| 5.3°C Dublin

Royals and Rebels emerging from the shadows after similar growing pains


Ronan McCarthy. Photo: Sportsfile

Ronan McCarthy. Photo: Sportsfile

Ronan McCarthy. Photo: Sportsfile

Neither Ronan McCarthy nor Andy McEntee are unlikely to forget their first competitive games in charge of their respective counties in a hurry.

But for both managers, the memory of those games can serve as a benchmark for where they are now as Cork and Meath contest Munster and Leinster finals this weekend.

Their frustrations, growing pains and existence in the shadow of giants on their own doorstep have some symmetry, as does a historical propensity to be the most viable sets of checks and balances to the authority of Kerry and Dublin in their respective provinces.

Their provincial subjugation for much of the last decade has, undoubtedly, never been greater for either county.

There are signs though that both are snapping out of a long slump. Kerry were seeking a record-equalling eighth successive Munster title that evening when Cork's Mark Keane struck late for a first win over their great rivals in eight years.

In the aftermath of their Munster semi-final win, McCarthy referenced the heavy 2018 championship defeats to Kerry and Tyrone and their failure to take out a top-eight team in those eight years since beating Kerry in a 2012 Munster semi-final.

McCarthy surely recalled those summer championship hammerings on the night of the first game of the 2018 league, when Tipperary rammed in three goals and they were somewhat fortunate to remain a Division 2 team at the end of that campaign.

The scale of personnel change since then is reflective of a county that has been unsure of its footing as the search for a winning formula becomes more frantic.

In that first year, McCarthy used 39 different players in just 10 games. By any measurement, that's quite a deep delve.

Since then a further 19 players have made debuts along with Ciarán Sheehan's return from the AFL. When Keane was introduced in the 44th minute against Kerry (one of eight championship debutants that evening) he became the 59th player on McCarthy's competitive watch.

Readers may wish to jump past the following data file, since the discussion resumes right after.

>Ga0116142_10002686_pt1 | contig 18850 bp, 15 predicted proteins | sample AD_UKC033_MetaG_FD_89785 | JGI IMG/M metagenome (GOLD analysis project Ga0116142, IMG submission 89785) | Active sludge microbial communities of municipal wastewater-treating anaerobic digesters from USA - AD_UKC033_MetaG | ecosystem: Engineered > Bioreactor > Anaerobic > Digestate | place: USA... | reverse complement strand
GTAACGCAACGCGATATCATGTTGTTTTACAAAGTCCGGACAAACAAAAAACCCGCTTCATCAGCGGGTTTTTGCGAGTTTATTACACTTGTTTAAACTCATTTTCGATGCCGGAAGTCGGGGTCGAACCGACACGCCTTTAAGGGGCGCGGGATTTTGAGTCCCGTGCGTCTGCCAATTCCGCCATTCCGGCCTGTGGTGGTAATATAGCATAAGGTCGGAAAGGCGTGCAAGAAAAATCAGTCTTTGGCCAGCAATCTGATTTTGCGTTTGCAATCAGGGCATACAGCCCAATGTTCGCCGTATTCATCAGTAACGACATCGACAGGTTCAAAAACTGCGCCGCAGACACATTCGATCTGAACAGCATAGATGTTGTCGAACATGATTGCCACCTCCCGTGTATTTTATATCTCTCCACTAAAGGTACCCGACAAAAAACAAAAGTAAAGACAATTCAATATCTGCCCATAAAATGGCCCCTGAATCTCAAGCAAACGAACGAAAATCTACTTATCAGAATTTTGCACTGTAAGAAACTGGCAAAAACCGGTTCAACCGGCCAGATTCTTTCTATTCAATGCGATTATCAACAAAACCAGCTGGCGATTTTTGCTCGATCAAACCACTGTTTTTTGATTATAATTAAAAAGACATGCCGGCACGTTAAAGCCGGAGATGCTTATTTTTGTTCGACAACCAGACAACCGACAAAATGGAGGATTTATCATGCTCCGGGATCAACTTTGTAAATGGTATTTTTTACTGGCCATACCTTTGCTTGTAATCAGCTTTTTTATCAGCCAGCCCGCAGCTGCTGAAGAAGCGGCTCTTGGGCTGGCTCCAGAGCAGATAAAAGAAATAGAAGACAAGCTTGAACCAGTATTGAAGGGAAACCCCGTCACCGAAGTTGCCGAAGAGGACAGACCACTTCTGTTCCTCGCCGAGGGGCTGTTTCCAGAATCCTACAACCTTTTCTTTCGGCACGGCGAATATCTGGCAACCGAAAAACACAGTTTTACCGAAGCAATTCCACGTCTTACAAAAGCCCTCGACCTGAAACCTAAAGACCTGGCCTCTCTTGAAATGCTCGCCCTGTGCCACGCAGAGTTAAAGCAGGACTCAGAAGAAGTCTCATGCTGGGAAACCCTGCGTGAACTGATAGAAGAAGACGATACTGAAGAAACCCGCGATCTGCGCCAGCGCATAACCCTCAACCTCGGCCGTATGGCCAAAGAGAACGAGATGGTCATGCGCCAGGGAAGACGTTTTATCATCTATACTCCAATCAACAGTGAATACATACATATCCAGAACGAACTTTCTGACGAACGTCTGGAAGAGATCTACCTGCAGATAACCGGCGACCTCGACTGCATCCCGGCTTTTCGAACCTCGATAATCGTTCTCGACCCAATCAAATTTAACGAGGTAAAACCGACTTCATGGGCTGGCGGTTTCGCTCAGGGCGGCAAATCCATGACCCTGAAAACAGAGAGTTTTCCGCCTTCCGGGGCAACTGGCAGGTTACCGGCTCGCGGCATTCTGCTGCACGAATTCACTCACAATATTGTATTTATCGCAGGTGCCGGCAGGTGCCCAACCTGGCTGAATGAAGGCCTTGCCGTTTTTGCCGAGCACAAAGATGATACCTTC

Similarly, Meath's trawl for players has been extensive, up to 66 now in four years.

McEntee took charge in a competitive game for the first time when they lost their opening round of the 2017 league to Kildare by 10 points, a sobering reminder as to the task in front of him.

The chance for some redress came that summer when the sides met again, this time in a Leinster semi-final. But the gap between them was just as significant, nine points, reinforcing Kildare's claim to being Dublin's closest challengers.

Two games later and Meath were out of the championship but had recovered some ground with a one-point qualifier defeat to Donegal. The turnover of players that year came to 15 between unavailability, injury and a natural squad shake-up.

Among those to make themselves unavailable was goalkeeper Paddy O'Rourke, a departure that has triggered much chopping and changing, the upshot of which is that there have been 11 different occupants of the No 1 shirt on McEntee's watch.

Cork have also rotated goalkeepers regularly under McCarthy, with Mark White, Ryan Price and Anthony Casey among those to feature before Micheál Martin became first choice.

That first McEntee team against Kildare is scarcely recognisable now, though the five starters remaining from that day - Conor McGill, Donal Keogan, Cillian O'Sullivan, Brian Menton and Shane McEntee - have been pillars of the last four years.

If Kildare is the benchmark for Meath, McEntee can look back on those 2017 games against them and reflect on last Sunday and the league win that effectively assured promotion to Division 1 in 2019 with some satisfaction that they remain headed in the right direction.

On Sunday last, four of the 20 players used were U-20 while three more were 22 or under, creating a young age profile.

Cork, too, have wasted no time in integrating some of their 2019 All-Ireland U-20 champions with Maurice Shanley, Seán Meehan and Colm O'Callaghan starting against Kerry and Damien Gore featuring as a substitute. At various stages during the year Cathail O'Mahony, Brian Hartnett and Paul Ring from that team have also played.

While Meath have largely maximised pace and mobility, Cork have been able to draw on some natural power with Ian Maguire, Cillian O'Hanlon and Paul Walsh all helping to establish middle-third supremacy against Kerry. Meath have not yet developed that same physical presence.

McCarthy and McEntee have both sought to add to their backroom teams with coaching expertise during their current tenures, Cian O'Neill joining Cork this year to bring the extensive experience he has gained in Tipperary (hurling), Mayo, Kerry and four years as manager of Kildare, while former Louth goalkepeer Colm Nally has been with Meath for the last two seasons.

Meath have not got within 10 points of Dublin in their last three championship meetings and their four-point total in last year's Leinster final was poor. Keeping the margin this weekend to single figures would represent progress.

For Cork, the bar is much higher now as Kerry don't cast the same length of shadow as Dublin.